Searching over 5,500,000 cases.


searching
Buy This Entire Record For $7.95

Download the entire decision to receive the complete text, official citation,
docket number, dissents and concurrences, and footnotes for this case.

Learn more about what you receive with purchase of this case.

Laboratory v. Nanjing University

United States District Court, D. Maine

January 29, 2018

JACKSON LABORATORY, Plaintiff
v.
NANJING UNIVERSITY, NANJING BIOMEDICAL RESEARCH INSTITUTE OF NANJING UNIVERSITY, and NANJING UNIVERSITY MODEL ANIMAL RESEARCH CENTER, Defendants

          MEMORANDUM DECISION AND ORDER ON MOTION FOR COURT-ORDERED SERVICE

          John H. Rich III United States Magistrate Judge

         In this petition to compel arbitration to resolve a contract dispute, the plaintiff moves for leave to serve process via email and personal service pursuant to Rules 4(f)(3) and 4(h) of the Federal Rules of Civil Procedure on three related defendants domiciled in China. See Plaintiff's Motion for Court-Ordered Service of Complaint and Petition to Compel Arbitration (“Motion”) (ECF No. 4) at 1-2, 4-5. I grant the motion for the reasons that follow.

         I. Applicable Legal Standard

         Rule 4(f) provides as follows:

(f) Serving an Individual in a Foreign Country. Unless federal law provides otherwise, an individual - other than a minor, an incompetent person, or a person whose waiver has been filed - may be served at a place not within any judicial district of the United States:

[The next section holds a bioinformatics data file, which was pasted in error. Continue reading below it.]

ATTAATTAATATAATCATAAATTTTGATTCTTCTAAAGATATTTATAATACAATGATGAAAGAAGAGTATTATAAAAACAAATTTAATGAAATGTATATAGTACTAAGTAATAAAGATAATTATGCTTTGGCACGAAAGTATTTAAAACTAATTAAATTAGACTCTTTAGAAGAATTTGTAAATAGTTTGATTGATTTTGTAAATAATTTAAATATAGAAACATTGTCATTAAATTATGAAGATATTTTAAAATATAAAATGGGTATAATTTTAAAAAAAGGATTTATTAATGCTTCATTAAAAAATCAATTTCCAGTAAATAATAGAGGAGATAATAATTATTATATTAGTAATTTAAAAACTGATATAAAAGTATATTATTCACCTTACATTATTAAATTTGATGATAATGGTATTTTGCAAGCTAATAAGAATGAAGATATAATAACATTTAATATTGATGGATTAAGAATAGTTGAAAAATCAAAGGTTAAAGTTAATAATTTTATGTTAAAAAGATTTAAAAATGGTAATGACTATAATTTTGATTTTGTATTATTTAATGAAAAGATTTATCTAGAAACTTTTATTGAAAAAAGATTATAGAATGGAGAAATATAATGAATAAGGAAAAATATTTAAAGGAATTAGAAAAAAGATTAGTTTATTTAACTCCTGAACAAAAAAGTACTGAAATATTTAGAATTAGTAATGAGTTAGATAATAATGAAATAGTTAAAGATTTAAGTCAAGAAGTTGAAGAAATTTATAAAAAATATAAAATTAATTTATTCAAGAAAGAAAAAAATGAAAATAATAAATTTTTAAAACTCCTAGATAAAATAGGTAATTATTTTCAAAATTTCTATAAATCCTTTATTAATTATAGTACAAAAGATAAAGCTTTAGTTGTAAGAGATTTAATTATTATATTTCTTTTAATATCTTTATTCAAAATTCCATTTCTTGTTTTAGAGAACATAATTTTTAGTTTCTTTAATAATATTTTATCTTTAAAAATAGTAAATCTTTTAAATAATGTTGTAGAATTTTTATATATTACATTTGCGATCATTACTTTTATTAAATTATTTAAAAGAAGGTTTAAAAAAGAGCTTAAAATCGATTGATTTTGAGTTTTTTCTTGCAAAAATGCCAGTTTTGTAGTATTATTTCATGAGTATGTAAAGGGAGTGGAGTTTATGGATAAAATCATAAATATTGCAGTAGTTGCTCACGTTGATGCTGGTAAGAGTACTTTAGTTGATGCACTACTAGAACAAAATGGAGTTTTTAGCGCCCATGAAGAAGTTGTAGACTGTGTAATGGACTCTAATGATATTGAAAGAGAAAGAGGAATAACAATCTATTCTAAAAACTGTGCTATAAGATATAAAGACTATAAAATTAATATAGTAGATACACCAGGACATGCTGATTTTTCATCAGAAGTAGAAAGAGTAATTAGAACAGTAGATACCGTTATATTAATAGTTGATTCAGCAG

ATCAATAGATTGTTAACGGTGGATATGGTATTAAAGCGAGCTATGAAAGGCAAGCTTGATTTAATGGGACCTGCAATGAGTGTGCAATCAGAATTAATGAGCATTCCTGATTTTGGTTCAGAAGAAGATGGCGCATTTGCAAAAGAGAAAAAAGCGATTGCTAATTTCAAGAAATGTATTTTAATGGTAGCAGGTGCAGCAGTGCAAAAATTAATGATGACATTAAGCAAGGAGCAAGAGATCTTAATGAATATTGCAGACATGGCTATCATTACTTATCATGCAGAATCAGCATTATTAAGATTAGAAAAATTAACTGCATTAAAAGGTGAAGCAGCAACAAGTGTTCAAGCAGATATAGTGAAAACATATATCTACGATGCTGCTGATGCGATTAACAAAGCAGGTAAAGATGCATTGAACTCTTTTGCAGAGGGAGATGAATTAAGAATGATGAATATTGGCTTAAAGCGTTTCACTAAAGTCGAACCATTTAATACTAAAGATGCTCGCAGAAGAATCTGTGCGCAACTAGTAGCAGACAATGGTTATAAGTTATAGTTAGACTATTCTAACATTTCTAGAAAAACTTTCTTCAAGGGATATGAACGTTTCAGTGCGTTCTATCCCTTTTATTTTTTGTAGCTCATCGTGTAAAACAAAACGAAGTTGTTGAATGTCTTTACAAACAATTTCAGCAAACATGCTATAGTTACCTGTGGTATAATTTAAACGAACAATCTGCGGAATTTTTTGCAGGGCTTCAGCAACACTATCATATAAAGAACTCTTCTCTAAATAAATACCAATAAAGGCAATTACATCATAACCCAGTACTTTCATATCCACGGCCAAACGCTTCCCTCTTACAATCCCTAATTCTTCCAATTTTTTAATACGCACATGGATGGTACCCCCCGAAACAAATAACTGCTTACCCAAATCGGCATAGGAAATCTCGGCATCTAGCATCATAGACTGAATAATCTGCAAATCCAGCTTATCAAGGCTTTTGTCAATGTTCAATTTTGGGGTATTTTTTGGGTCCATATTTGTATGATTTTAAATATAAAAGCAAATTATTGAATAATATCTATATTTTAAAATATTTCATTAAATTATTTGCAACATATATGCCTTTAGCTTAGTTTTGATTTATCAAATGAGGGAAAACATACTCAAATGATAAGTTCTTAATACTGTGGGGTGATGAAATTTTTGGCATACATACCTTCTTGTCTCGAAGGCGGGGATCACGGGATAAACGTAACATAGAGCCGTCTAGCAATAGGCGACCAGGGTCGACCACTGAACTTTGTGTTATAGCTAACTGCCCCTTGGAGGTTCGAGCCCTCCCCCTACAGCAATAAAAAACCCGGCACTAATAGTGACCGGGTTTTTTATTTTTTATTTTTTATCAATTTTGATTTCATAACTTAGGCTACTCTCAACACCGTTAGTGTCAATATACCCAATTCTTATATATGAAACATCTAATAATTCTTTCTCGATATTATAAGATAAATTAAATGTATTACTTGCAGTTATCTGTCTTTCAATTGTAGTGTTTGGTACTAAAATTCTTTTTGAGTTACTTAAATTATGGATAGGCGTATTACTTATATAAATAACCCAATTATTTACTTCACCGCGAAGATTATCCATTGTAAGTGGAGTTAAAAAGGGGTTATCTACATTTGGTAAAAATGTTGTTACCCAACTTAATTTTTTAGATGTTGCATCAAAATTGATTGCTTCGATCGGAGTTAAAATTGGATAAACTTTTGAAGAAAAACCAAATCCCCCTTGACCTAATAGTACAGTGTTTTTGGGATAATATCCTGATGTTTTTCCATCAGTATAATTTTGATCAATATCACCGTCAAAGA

(1) by any internationally agreed means of service that is reasonably calculated to give notice, such as those authorized by the Hague Convention on the Service Abroad of Judicial and Extrajudicial Documents;
(2) if there is no internationally agreed means, or if an international agreement allows but does not specify other means, by a method that is reasonably calculated to give notice:
(A) as prescribed by the foreign country's law for service in that country in an action in its courts of general jurisdiction;
(B) as the foreign authority directs in response to a letter rogatory or letter of request; or
(C) unless prohibited by the foreign country's law, by:
(i) delivering a copy of the summons and of the complaint to the individual personally; or
(ii) using any form of mail that the clerk addresses and sends to the individual and that requires a signed receipt; or (3) by other means not prohibited by international agreement, as the court orders.

Fed. R. Civ. P. 4(f).

         Rule 4(h), which deals specifically with service of process on corporations, partnerships, or associations, incorporates the language of Rule 4(f) by stating that service is permissible “at a place not within any judicial district of the United States, in any manner prescribed by Rule 4(f) for serving an individual, except personal delivery under (f)(2)(C)(i).” Fed.R.Civ.P. 4(h)(2).

         “Even if facially permitted by Rule 4(f)(3), a method of service of process must also comport with constitutional notions of due process.” Rio Props., Inc. v. Rio Int'l Interlink, 284 F.3d 1007, 1016 (9th Cir. 2002). “To meet this requirement, the method of service crafted by the district court must be ‘reasonably calculated, under all the circumstances, to apprise interested parties of the pendency of the action and afford them an opportunity to present their objections.'” Id. at 1017-18 (quoting Mullane v. Cent. Hanover Bank & Trust Co., 339 U.S. 306, 314 (1950)). See also, e.g., D.Light Design, Inc. v. Boxin Solar Co., No. C-13-5988 EMC, 2015 WL 526835, at *1 (N.D. Cal. Feb. 6, 2015) (“To establish that service of process by email is appropriate in a given case, a plaintiff must show that ...


Buy This Entire Record For $7.95

Download the entire decision to receive the complete text, official citation,
docket number, dissents and concurrences, and footnotes for this case.

Learn more about what you receive with purchase of this case.